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Chris Backe: 7 steps for starting a nomad lifestyle #NomadWeek

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Chris Backe from OneWeirdGlobe for Nomad Week

This post is part of our second ever Nomad Week series, where we interview interesting Nomad Capitalists all across the globe, revealing their adventures, knowledge and travel tips. I had the pleasure to chat with Digital Nomad Freedom Summit guests of which Andrew was a speaker, as well as the pioneers of industry on their perspectives on living and doing business overseas. You can read the entire series here.  

Originally from Chicago, Chris Backe is a travel blogger who left US made it a point to travel to a new place, event, or festival each week. He started his blog One Weird Globe which aims to uncover the fun, offbeat, lesser-traveled, bizarre, and quirky places worth the time and effort to reach. Along with his wife, they find places like Buddhist hell temples in Thailand, nuclear bunkers in Florida, an old Star Wars set in Tunisia, a Funeral Carriage Museum in Barcelona, and lots more.

Where are you living now?

Zagreb, Croatia for about 2 months now.

What’s your favorite thing about the city (in detail)?

It’s a beautiful European town full of centuries-old buildings, while being a great introduction to Europe in general. It’s cheaper than expected (especially for dental work), and there’s plenty of cafes / bars around for socializing or networking.

What’s your LEAST favorite thing about the city?

As a travel blogger that focuses on the weird and bizarre, Zagreb doesn’t really have a lot of the weird and bizarre variety. There’s also not a huge amount of nightlife that I’ve discovered, though you can easily stay out at bars until the night buses replace the trams a little after midnight.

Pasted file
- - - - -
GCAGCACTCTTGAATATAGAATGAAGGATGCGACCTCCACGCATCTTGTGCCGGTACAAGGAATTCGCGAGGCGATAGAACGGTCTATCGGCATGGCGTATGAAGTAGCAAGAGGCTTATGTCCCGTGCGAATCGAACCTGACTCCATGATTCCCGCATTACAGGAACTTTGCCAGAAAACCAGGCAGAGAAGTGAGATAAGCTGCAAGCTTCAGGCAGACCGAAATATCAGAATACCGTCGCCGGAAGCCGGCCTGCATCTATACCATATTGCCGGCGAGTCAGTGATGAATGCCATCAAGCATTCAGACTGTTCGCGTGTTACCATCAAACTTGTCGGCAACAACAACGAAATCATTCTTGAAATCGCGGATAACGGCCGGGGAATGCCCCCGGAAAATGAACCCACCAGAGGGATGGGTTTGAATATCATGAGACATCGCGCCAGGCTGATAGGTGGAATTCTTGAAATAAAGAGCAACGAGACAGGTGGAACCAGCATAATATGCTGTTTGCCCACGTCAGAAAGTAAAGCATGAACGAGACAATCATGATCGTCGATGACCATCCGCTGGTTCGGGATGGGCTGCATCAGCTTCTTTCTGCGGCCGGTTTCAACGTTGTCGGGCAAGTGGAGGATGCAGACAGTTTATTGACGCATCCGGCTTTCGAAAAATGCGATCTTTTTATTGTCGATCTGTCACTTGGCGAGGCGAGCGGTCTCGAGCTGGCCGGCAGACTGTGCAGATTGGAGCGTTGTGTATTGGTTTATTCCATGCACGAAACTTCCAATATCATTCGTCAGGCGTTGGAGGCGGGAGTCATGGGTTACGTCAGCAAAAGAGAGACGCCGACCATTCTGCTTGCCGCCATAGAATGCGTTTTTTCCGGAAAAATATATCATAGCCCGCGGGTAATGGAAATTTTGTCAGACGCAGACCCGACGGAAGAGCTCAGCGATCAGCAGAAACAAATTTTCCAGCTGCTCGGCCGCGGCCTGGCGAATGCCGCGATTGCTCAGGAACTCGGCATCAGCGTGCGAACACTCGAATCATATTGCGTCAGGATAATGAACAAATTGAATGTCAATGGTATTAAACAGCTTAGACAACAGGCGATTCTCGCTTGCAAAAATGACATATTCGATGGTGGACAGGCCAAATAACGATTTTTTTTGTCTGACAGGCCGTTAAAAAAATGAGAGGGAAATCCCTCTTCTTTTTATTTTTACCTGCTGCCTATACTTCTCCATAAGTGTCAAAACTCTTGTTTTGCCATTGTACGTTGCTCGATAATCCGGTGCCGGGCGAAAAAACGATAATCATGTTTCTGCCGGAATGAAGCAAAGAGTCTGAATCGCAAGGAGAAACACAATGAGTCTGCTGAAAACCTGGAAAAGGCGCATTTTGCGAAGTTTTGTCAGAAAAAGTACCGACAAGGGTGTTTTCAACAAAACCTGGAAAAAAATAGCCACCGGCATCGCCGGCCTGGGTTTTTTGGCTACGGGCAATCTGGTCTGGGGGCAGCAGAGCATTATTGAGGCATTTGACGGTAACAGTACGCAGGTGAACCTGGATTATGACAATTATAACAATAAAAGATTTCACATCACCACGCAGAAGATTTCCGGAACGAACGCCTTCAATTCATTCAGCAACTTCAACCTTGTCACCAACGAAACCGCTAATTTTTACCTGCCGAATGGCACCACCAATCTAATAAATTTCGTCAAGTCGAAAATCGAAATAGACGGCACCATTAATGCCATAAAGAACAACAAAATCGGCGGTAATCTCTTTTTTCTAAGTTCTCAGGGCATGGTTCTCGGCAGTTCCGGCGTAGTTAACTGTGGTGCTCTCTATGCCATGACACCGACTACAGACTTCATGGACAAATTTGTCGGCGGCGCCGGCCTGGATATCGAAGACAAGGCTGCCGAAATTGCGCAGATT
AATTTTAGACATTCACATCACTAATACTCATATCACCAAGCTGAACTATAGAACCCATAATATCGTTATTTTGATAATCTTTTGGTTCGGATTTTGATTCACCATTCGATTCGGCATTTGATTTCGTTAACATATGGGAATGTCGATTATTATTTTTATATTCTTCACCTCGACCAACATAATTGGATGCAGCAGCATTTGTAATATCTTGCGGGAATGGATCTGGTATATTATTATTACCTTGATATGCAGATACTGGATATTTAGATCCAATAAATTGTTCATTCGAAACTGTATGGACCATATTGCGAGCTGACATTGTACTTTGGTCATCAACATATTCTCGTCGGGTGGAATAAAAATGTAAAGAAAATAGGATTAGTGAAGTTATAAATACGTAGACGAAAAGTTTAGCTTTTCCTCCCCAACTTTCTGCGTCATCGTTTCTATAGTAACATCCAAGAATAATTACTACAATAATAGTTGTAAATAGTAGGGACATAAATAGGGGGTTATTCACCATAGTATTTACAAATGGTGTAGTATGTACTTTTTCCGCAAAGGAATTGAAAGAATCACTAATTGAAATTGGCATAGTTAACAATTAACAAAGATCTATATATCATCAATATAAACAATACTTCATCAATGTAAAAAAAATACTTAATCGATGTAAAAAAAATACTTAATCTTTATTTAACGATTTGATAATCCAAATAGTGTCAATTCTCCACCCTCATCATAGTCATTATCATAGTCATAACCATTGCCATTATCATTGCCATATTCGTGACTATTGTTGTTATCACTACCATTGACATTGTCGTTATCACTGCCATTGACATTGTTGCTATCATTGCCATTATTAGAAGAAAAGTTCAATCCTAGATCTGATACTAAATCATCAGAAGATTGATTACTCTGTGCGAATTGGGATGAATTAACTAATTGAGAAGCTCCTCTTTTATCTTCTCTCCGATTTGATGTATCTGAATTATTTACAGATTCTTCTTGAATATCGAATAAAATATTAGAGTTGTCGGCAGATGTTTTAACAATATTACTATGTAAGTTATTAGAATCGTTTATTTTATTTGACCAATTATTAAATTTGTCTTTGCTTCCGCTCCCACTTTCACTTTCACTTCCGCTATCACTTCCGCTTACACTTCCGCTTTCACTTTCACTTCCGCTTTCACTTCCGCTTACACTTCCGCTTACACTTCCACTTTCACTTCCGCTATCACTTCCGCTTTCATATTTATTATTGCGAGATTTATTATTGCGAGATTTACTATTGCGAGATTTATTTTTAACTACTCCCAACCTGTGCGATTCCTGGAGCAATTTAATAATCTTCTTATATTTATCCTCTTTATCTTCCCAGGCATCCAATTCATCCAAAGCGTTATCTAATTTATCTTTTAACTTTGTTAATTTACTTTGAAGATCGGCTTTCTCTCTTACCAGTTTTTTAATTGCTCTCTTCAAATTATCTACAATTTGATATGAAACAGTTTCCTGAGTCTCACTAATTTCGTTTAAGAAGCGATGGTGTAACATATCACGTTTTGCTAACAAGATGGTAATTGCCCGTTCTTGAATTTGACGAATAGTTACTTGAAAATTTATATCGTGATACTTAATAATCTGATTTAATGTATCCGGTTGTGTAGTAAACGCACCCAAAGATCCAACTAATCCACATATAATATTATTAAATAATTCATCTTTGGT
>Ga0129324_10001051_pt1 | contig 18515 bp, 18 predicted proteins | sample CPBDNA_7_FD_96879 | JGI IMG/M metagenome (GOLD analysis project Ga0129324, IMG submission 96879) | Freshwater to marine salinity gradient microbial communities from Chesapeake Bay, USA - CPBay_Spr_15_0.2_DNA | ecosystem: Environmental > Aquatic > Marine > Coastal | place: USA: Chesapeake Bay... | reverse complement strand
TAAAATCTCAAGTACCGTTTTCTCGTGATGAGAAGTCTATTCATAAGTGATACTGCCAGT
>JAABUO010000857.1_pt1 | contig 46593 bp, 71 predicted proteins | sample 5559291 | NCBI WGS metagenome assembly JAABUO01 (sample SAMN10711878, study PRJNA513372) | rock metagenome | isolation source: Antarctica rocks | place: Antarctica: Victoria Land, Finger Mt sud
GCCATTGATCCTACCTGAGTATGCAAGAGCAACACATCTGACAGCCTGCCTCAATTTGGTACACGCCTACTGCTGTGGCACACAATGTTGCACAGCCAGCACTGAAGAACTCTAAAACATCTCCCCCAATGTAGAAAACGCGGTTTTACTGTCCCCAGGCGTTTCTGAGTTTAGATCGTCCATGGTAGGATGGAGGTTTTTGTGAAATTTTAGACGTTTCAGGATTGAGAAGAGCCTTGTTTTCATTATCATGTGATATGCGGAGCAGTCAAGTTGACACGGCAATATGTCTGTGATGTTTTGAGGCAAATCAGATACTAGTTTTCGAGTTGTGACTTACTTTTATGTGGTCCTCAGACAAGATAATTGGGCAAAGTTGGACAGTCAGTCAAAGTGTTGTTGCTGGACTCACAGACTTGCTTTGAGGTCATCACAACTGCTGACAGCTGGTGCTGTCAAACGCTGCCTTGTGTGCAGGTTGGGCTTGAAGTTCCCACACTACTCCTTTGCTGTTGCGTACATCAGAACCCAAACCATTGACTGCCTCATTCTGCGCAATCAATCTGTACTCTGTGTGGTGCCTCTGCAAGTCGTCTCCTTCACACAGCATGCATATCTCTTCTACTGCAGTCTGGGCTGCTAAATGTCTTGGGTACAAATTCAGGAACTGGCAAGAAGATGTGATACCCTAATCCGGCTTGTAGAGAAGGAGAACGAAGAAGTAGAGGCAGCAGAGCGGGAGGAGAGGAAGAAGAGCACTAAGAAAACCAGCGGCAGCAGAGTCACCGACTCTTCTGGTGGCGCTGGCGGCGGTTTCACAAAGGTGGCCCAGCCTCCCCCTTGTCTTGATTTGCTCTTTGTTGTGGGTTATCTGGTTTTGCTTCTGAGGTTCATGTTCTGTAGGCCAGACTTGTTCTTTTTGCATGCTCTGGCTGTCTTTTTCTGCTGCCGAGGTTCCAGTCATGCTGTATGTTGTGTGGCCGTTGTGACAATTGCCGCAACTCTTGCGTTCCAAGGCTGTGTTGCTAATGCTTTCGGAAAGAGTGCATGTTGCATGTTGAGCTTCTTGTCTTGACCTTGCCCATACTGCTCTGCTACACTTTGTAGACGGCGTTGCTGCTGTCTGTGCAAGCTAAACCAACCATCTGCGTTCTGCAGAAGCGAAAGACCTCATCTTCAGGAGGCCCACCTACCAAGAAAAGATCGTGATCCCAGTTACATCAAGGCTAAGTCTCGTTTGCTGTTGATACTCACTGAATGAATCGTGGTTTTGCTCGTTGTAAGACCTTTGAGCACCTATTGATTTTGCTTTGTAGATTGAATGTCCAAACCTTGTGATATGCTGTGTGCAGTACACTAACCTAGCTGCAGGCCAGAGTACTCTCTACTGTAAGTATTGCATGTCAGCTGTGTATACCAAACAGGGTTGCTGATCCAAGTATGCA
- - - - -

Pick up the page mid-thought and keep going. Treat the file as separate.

Is there a little known fact about the city people might find interesting?

It’s the home of the Museum of Broken Relationships, a first-of-its-type museum that collects the objects and stories of broken relationships. A fun, modern stop in a historic city.

What is your favorite place you ever lived and why?

Seoul, South Korea. Easy choice. I lived there for 5 years and got to know this behemoth inside and out. Tons to see and do, plenty of places to keep tourists of all shapes and sizes entertained, and easy to get around the rest of the country.

What is your LEAST favorite place you ever lived and why?

Bangkok, Thailand. The walk from our (decently modern) apartment to the nearest subway station took 7-8 minutes and required ignoring at least a dozen beggars, women calling out ‘massage’, taxi drivers calling out ‘taxi’. Every. Single. Day. It has some charms and is the best place to network with entrepreneurs in Thailand, but I couldn’t wait to move.

What was the EASIEST country you ever visited (ie: easiest immigration, easiest to open a local bank account, etc)?

I was about to say the US, but that’s only because I’m from there. It felt easy enough to get set up and started in Canada for the months we lived there.

Have you ever had any problems in a country? (ie: immigration issues, getting robbed, etc.)

I thank my lucky stars and knock on wood that I haven’t been mugged in 9+ years of traveling… That said, I’ve definitely overpaid for stuff when I didn’t have a solid grasp on what the ‘correct’ price was.